I always say the beauty of theatre is that everyone has different opinions. One mans trash is another mans treasure. Some people will love a show and others will hate it. I must have missed something as there have been a plethora of 4* reviews given today. I’ve never given a 1* review before but sadly I feel I would be lying to myself and everyone reading this if I rated it any higher.
I really, really wanted to love Evita, which opened last night at the Domimion Theatre. I was so excited to see the production (which is back in the West End for a limited season of 55 performances) that I even turned down a ticket to the Miss Saigon gala performance to attend press night. As I sat in my seat before the show started, I was already planning when I would come back to see it again before it closes. As soon as the show started, I realised there would be no next time.
Marti Pellow is simply wet wet wet as narrator Che. His voice is totally unsuitable for the part and for musical theatre in general. I saw Ricky Martin play the role on Broadway a few years ago and although he was pop-star-casting, at least he could sing it. I actually feared Marti Pellow was going to die from trying to hold a note at one point. He uncomfortably pushed his diaphram to try to squeeze every last moment out of the note (or lack there of).
Portuguese performer Madalena Alberto went through a mixture of accents during the performance. At times sounding English, American and very occasionally some kind of Spanish. There is no doubt that she can sing, but her portrayal of Eva Peron was lifeless and empty. When her husband is arrested, surely she should have passion in her voice? Apparently not as the song is sung as though being performed in a cabaret. Her performance was perfectly summed up by a line at the end of the show. “Your eyes, your smile, have lost their sparkle”. Sadly she never had any to begin with.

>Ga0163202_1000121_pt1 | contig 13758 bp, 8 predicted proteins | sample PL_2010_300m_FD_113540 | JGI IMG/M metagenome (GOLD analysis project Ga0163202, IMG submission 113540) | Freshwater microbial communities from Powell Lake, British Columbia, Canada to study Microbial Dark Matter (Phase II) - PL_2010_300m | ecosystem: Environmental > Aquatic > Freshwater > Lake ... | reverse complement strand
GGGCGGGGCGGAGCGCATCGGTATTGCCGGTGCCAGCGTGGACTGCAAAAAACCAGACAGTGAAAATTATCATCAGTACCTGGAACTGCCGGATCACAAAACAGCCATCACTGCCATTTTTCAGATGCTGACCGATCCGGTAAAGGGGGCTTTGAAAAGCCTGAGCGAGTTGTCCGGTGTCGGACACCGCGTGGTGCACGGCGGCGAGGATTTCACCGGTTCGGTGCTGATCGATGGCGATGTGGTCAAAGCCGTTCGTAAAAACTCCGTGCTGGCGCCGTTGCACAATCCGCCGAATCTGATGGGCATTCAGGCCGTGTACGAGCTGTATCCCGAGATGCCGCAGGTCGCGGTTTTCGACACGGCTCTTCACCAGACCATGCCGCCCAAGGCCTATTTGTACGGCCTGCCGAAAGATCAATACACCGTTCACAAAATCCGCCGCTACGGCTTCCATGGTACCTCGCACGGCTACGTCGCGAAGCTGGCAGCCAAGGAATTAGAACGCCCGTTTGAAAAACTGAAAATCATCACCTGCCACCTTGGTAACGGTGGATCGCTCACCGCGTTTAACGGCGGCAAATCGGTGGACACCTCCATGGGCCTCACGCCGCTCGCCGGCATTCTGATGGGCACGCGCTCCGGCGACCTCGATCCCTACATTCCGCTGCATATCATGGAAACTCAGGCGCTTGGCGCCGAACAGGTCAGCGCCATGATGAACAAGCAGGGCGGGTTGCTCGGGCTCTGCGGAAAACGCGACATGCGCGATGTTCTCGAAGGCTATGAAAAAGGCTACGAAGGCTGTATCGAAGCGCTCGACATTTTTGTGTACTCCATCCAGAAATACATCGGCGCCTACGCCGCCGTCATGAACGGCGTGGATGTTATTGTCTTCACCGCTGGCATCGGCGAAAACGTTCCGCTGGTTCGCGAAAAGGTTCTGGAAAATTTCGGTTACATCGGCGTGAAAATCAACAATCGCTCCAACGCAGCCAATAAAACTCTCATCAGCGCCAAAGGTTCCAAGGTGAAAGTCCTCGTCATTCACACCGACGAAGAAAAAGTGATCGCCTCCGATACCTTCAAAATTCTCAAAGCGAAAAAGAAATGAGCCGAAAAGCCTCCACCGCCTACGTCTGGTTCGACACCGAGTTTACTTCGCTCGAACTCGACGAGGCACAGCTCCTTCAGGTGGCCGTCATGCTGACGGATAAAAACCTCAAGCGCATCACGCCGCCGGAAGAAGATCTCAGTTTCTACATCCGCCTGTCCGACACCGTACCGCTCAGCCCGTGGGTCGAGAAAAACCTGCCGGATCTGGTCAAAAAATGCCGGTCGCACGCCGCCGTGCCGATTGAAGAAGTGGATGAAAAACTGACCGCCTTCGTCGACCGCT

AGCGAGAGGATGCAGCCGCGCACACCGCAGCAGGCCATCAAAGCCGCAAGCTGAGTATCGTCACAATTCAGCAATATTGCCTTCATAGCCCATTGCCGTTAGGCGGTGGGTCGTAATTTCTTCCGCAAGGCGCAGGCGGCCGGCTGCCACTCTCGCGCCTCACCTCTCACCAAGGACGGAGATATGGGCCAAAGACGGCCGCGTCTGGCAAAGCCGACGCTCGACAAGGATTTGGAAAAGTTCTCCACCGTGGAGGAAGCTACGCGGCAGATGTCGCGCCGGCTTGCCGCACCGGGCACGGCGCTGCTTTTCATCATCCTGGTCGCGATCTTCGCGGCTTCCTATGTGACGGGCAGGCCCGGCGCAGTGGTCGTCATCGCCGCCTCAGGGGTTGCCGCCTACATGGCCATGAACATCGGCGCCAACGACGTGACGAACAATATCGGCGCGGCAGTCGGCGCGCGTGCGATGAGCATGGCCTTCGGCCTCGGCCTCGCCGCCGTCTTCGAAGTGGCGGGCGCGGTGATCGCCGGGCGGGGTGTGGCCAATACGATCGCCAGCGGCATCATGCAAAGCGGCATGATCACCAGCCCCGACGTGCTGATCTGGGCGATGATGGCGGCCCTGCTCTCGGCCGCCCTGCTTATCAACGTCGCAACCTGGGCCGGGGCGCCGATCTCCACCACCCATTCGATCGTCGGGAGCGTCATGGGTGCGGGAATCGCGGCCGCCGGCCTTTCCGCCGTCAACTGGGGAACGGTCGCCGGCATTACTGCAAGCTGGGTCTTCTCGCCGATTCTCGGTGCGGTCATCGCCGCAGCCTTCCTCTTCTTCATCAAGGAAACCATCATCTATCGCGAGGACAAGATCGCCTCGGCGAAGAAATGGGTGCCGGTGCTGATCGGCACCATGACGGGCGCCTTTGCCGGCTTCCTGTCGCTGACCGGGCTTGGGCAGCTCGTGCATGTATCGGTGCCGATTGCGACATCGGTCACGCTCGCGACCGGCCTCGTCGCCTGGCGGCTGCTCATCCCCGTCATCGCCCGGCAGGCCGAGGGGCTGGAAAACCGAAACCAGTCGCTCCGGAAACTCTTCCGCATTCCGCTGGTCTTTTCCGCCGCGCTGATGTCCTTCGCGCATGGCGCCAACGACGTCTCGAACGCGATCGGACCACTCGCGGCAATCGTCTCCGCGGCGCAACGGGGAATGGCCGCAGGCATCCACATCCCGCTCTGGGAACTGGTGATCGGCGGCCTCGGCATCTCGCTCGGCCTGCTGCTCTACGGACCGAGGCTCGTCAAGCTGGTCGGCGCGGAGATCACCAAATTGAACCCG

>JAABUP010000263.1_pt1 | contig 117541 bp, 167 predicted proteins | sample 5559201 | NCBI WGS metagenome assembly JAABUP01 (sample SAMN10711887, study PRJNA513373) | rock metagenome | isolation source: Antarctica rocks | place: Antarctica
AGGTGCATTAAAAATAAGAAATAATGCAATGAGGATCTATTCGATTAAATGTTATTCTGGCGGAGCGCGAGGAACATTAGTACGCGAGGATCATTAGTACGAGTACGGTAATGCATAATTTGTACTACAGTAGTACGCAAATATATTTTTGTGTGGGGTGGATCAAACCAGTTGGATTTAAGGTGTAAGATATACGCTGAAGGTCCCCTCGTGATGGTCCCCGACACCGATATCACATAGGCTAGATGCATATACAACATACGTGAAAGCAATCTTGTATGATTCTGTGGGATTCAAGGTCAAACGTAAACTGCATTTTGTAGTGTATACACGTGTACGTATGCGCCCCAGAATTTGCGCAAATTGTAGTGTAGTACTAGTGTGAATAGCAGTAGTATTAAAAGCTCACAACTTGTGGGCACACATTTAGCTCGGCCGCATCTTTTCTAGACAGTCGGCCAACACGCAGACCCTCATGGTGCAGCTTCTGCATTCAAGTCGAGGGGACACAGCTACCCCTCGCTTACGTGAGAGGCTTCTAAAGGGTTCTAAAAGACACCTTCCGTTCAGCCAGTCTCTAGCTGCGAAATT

The saving grace in this show is the ensemble who make a great effort and look good in the choreographed numbers and routines.
Direction is shoddy. At the beginning of the show we see Eva Perons coffin being wheeled off stage in a way that reminded me of taking your shopping trolley back to the bay at the supermarket (not with the care you would expect for a vessel housing the body of an icon). The song Rainbow High involved a several full length mirrors being used as part of the dance routine which caused the audience to be blinded by reflecting lights several times. How this wasn’t picked up during the rehearsal process is unknown to me and was a major faux pas that should never have been allowed to happen. The set in general looks good, although nothing special. The way the pillars come in and out is nice and it all comes together well.
Unfortunately this is a classic example of a show being put on in the West End with no thought or care given to it. You simply take a well known show, dust off the set that has been used before, add a celebrity and wham bam you have a show. Unfortunately the public aren’t prepared to pay top dollar for this anymore and it is making a mockery of what the theatre capital of the world should be about. Quality productions.
You will notice I haven’t mentioned the story of Evita. That’s because your guess is as good as mine from the production I saw last night. For a show that is sung through entirely, the performances need to tell the story but sadly the story is lost here.
Fans of the show will no doubt love seeing it back on the West End stage and fans of Marti Pellow will squeal in delight at seeing him. For me, I was terribly disappointed and saddened at the way a classic, beautiful show has been treated.
Go and see it while you can, as after all Evita is a much loved show and everyone should make up their own minds. The critics love it and so maybe I’m wrong. All I can do is give my honest opinion.
Reviewed by West End Wilma
Evita is playing at the Dominion Theatre until 1 November 2014. Click here to book tickets.
Click here to enter my competition to win tickets to see the show and check it out for yourself.
Photo: Philip Toscano